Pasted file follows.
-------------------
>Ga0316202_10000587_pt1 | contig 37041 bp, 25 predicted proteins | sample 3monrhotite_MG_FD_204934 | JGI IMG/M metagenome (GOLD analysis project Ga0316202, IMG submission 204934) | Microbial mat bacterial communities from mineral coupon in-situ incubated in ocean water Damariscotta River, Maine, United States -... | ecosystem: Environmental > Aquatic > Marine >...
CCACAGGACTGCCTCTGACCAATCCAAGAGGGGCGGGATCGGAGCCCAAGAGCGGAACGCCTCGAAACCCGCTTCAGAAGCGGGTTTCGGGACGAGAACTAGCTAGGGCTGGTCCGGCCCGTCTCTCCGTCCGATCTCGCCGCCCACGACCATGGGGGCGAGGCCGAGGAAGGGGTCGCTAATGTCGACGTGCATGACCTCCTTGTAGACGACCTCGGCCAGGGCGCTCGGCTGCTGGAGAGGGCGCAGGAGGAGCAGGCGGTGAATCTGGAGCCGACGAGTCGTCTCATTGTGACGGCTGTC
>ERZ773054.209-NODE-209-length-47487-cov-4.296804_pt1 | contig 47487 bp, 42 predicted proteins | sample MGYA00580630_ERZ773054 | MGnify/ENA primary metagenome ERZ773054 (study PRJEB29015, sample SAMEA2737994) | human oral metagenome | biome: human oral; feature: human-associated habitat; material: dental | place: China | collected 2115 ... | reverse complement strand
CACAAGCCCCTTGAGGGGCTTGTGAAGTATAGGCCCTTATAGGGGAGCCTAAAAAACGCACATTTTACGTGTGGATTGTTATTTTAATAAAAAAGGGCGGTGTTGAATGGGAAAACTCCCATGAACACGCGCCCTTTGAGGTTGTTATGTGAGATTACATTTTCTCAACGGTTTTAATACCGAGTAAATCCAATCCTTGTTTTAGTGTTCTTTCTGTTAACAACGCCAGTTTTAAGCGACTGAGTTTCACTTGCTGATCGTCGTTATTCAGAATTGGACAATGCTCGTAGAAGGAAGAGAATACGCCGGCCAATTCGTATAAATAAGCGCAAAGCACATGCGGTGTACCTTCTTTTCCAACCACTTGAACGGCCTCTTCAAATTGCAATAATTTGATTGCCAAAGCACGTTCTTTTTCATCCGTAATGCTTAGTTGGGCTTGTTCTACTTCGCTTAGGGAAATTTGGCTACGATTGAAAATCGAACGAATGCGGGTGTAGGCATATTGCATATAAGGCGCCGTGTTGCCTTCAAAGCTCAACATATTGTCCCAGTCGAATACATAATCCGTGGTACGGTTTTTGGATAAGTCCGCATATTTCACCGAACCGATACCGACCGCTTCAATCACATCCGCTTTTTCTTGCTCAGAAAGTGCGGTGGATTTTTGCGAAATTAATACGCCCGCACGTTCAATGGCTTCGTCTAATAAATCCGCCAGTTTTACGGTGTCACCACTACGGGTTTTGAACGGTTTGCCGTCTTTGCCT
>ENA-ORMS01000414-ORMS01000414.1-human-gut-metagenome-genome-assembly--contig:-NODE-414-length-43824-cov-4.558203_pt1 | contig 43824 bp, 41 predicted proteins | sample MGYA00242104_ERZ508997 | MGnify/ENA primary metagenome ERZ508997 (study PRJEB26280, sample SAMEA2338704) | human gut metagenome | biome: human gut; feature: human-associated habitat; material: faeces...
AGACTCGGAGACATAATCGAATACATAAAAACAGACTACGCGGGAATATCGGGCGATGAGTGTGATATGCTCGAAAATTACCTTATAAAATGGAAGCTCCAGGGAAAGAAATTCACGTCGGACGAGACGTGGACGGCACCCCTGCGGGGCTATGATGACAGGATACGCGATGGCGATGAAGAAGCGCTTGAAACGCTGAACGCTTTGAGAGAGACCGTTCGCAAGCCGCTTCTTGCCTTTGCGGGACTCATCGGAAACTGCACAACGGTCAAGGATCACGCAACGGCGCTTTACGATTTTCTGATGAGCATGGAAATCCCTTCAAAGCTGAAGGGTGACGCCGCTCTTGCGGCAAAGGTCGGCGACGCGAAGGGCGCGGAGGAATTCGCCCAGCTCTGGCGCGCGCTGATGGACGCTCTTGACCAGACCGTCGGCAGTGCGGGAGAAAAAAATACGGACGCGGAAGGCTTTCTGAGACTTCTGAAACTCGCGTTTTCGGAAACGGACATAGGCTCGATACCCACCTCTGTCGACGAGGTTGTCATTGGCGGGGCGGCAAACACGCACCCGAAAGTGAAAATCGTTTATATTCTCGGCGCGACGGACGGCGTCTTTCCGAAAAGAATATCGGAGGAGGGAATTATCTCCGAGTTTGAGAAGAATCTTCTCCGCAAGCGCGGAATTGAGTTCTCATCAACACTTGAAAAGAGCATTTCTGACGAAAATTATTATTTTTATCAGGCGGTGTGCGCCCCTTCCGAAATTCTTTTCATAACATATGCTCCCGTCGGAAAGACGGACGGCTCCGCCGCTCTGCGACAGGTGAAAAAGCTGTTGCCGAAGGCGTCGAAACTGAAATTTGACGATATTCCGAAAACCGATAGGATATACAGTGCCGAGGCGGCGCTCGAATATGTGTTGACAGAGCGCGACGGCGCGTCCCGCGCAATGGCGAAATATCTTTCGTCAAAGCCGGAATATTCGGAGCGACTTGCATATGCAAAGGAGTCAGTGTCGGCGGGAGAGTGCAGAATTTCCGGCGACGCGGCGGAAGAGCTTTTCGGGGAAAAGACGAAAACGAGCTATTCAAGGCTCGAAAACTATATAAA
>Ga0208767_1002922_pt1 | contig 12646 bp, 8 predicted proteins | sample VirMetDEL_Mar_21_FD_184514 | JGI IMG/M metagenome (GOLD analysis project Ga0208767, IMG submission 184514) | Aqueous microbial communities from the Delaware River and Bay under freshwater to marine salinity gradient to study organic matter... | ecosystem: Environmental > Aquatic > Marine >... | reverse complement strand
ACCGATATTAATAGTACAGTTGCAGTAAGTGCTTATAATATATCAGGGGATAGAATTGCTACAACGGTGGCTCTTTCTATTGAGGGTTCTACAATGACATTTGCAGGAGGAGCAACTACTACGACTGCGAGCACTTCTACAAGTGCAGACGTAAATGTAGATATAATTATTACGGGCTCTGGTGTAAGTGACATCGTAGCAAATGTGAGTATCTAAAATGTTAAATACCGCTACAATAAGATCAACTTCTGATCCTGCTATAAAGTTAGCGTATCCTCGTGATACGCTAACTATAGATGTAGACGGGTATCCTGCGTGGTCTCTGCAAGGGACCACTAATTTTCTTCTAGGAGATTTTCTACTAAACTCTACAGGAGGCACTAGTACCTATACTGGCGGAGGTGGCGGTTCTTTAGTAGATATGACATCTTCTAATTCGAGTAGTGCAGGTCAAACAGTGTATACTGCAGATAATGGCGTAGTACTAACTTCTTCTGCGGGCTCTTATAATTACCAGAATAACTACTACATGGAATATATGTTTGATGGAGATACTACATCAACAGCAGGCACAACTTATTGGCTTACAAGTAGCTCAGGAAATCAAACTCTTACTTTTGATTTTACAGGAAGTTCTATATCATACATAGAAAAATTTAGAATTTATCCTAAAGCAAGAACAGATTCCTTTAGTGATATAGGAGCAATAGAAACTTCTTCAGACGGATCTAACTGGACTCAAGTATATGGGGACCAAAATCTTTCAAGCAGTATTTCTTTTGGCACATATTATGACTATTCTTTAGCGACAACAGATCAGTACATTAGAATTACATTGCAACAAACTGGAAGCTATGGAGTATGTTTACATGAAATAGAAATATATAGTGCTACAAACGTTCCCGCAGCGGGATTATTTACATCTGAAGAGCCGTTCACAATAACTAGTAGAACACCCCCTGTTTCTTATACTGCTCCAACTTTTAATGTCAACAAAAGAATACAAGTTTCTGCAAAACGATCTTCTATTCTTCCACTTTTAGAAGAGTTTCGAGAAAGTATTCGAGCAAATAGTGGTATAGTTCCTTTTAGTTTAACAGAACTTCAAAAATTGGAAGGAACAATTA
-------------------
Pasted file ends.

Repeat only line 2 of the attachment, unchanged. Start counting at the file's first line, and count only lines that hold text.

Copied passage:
CCACAGGACTGCCTCTGACCAATCCAAGAGGGGCGGGATCGGAGCCCAAGAGCGGAACGCCTCGAAACCCGCTTCAGAAGCGGGTTTCGGGACGAGAACTAGCTAGGGCTGGTCCGGCCCGTCTCTCCGTCCGATCTCGCCGCCCACGACCATGGGGGCGAGGCCGAGGAAGGGGTCGCTAATGTCGACGTGCATGACCTCCTTGTAGACGACCTCGGCCAGGGCGCTCGGCTGCTGGAGAGGGCGCAGGAGGAGCAGGCGGTGAATCTGGAGCCGACGAGTCGTCTCATTGTGACGGCTGTC